MC:  Foundations often create a culture of competition. Organizations that are in the same area or have some similar goals and values have no incentive to work together or across sectors since they are competing for the same funding. In this way, they create their own silos internally and in communities.

We are looking at what we can do in our assessment practices that will help us give money in a way that advances a better set of conditions for silo-busting. Part of our analysis is thinking about the role that philanthropy plays in sustaining those silos. In putting together this framework, we’ve even been thinking about how we can re-structure our own programs, too. The framework has helped us understand how relationships underlie all of the work that needs to get done.

"The Original League of Justice" by Janine Macbeth, the winner of the Akonadi Foundation's 2012 Racial Justice Poster Contest
“The Original League of Justice” by Janine Macbeth, the winner of the Akonadi Foundation’s 2012 Racial Justice Poster Contest

EP:  How do you see arts & culture as a part of the ecosystem?

MC:  We have understood art as both a tool in liberation movements and as glue that holds communities together and gives them meaning through memory, history and celebration.  For example, our Race and Place Fund includes support for cultural centers that are connected to the ecosystem of racial justice organizations in Oakland.

In the past, we have supported the development, production, post-production and distribution of films, as well as festivals, the Racial Justice Poster Project, and cultural and artistic responses to the murder of Oscar Grant.

EP:  Do you usually fund organizations from a particular sector or field? 

MC:  We fund through the emphasis of racial justice; we haven’t funded a particular sector up until now. Whether the work we’re supporting is through research, communications, or arts and cultural work, all are important to larger justice-focused efforts like the California Bill of Rights for Domestic Workers. Our idea of diversity involves looking at the holistic approaches across fields or sectors that organizations take for advancing big efforts like that campaign.

EP:  What’s been the biggest success?

MC:  We haven’t been doing this long enough to have an in-depth analysis of results—but we know that the organizations that understand the power of an arts and culture strategy are making a huge impact through implementing such strategies. Oakland in particular has a rich practice of integrating arts and culture into its social movements; the city serves as a beacon throughout the world for these practices.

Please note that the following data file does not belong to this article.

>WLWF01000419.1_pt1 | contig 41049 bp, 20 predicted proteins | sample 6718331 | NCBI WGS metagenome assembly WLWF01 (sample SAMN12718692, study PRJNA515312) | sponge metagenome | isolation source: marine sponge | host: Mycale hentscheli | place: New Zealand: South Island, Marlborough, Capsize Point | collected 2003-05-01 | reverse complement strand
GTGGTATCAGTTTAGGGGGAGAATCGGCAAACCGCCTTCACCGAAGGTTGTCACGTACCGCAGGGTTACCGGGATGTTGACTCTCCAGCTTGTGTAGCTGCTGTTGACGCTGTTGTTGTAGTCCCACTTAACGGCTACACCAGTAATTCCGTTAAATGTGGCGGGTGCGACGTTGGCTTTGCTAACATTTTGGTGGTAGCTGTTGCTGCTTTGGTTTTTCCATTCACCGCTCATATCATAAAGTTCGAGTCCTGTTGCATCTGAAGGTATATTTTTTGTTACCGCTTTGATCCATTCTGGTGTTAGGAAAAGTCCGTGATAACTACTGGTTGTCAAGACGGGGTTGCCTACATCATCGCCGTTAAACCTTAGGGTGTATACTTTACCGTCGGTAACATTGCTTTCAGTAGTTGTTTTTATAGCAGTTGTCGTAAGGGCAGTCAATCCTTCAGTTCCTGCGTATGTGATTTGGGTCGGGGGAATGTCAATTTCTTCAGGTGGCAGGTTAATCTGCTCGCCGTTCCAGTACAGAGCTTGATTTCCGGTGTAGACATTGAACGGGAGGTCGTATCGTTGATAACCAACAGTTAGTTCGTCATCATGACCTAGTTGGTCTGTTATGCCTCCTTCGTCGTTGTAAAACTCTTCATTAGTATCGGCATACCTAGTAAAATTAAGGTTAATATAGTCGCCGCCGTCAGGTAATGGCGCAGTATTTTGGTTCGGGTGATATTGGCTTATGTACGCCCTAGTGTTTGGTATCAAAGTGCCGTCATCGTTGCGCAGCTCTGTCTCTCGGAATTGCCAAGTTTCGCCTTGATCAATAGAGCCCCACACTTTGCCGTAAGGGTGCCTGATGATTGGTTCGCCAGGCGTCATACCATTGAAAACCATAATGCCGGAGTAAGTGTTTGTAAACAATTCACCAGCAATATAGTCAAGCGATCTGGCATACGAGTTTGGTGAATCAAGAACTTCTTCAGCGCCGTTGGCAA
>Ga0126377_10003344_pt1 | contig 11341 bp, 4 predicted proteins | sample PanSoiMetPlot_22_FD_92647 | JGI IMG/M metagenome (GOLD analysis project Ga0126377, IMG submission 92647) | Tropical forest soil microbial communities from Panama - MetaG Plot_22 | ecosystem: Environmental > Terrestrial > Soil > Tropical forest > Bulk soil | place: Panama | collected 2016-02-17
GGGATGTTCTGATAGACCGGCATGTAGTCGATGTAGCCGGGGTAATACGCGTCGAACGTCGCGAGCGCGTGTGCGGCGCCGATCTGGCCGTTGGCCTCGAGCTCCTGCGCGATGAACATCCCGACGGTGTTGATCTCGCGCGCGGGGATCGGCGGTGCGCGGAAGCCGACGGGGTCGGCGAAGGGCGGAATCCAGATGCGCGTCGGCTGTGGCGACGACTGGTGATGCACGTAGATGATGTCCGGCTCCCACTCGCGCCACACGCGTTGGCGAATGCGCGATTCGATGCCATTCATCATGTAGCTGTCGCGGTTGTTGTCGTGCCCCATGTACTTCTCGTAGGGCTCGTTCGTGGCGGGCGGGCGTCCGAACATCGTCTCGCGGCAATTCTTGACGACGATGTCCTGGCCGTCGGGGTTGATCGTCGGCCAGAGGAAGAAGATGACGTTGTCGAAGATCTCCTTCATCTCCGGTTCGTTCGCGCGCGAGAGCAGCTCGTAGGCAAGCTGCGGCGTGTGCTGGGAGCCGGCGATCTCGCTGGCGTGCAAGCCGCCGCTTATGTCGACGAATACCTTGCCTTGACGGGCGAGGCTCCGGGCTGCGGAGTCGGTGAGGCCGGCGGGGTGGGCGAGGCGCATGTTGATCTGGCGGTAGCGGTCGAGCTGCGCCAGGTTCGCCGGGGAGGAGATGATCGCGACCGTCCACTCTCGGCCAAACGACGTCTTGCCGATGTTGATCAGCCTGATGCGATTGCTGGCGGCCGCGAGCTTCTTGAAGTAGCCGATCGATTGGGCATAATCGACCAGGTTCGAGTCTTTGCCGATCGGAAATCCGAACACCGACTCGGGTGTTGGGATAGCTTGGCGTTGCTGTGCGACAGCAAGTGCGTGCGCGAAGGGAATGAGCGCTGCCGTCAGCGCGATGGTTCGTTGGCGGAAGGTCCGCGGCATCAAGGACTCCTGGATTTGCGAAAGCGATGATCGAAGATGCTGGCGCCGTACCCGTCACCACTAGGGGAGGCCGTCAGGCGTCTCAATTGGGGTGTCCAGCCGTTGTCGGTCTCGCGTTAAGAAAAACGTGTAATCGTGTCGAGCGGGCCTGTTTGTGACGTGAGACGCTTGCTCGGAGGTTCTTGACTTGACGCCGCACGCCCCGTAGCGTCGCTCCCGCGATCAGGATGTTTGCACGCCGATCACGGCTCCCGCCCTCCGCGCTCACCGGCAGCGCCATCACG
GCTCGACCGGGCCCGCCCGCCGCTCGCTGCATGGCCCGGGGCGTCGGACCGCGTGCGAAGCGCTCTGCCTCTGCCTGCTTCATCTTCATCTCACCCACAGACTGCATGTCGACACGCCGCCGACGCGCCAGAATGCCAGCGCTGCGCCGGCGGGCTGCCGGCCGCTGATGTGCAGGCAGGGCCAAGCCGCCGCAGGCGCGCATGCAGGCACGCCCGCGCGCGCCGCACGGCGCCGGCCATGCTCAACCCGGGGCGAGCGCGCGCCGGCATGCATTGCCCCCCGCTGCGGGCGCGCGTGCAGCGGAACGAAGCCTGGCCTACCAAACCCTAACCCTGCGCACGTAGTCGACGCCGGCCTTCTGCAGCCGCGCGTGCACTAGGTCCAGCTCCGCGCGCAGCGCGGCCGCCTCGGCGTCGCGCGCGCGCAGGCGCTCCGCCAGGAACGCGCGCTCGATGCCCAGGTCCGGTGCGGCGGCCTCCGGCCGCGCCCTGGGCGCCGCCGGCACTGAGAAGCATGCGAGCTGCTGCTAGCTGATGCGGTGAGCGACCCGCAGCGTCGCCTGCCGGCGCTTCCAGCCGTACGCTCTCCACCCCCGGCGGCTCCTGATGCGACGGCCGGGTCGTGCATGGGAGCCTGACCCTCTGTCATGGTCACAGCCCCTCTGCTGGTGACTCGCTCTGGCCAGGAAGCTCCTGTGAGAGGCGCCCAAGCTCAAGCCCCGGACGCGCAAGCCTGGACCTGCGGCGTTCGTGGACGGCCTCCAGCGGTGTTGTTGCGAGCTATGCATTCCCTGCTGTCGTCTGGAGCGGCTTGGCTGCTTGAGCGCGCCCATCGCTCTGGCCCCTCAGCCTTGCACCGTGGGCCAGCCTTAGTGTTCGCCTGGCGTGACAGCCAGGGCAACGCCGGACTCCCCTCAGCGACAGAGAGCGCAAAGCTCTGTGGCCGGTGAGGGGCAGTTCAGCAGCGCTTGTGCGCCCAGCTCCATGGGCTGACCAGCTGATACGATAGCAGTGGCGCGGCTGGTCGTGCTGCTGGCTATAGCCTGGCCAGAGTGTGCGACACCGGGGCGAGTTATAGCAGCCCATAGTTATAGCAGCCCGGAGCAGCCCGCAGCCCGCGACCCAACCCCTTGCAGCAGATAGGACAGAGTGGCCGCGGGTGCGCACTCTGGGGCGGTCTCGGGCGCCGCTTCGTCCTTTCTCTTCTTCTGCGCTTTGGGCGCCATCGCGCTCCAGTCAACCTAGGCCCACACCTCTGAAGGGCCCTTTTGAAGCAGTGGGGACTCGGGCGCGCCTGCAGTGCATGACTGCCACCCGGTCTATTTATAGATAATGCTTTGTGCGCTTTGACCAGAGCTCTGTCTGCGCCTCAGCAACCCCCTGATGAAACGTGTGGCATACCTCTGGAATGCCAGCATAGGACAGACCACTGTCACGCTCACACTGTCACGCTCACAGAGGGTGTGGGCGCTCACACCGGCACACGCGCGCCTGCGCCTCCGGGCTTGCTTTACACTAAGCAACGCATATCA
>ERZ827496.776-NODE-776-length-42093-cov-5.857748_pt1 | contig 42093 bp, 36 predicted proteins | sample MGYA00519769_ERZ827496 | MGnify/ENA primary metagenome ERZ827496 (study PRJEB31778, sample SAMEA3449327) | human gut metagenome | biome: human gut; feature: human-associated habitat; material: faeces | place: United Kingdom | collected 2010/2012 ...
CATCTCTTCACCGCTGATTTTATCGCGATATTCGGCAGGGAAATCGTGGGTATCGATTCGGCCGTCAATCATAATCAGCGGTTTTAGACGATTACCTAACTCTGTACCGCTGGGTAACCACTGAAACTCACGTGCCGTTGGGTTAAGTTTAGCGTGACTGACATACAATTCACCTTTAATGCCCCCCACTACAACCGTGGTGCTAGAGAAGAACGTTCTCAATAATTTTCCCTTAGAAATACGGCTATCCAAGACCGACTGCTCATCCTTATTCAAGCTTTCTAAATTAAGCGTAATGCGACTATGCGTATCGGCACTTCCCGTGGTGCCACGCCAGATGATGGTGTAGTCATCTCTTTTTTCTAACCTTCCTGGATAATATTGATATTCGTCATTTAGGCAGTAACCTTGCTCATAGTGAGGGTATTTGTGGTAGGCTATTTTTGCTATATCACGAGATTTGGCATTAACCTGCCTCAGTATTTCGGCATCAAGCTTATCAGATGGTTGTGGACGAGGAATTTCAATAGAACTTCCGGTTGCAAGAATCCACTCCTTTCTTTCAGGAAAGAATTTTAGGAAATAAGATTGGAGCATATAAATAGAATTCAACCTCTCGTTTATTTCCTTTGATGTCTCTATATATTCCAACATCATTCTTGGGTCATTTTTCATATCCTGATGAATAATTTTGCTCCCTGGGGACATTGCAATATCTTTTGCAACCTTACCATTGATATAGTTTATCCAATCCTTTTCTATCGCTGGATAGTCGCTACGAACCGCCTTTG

A big surprise is has been how far and wide the stories of impact go. We launched a short-term project in 2009, the Oscar Grant Fund, to provide support to organizations that needed small amounts of money to integrate cultural strategies in their response to Oscar Grant’s murder. It received so much feedback for a rather small and short-lived fund. It provided a small amount of money, yet the impact was deep.

EP:  What’s been the biggest challenge?

MC:  I think there is a learning curve for some people in my field of philanthropy. The impacts that art and culture make are significant, but hard to measure. How do you take a ruler and measure a person’s consciousness changing?

But, like metrics for movement building, I think there is a group of people who are thinking about creating a common language about impact and the metrics that matter. I am encouraged by a group of colleagues who are working to break down the silos of social justice and arts funding—like the Bay Area Justice Funders Network–to better serve communities who are building a world without structured inequities and racism.

Moving forward: Identifying your own ecosystem

In the past, the focus of most nonprofit organizations has primarily been on our individual organizations being the “fittest.” With its ecosystem perspective, the Akonadi Foundation is breaking down silos between organization types, approaches to change, and categories of funding change, which leads to stronger community relationships and networks among grantees. As a result, each organization is able to concentrate on what it does best while contributing to a larger vision shared with other organizations and communities.

To halt the decline of an ecosystem, it is necessary to think like an ecosystem.

– Doug Wheeler

Whether we are leaders in or have explicit ties to movements for justice and equity, all arts organizations exist in a context and have a vision for how that context should be. What’s the ecosystem you are living in? What are the relationships, interconnections, and dimensions of diversity you should be considering to advance that vision and increase the capacity of all of the organizations sharing that vision?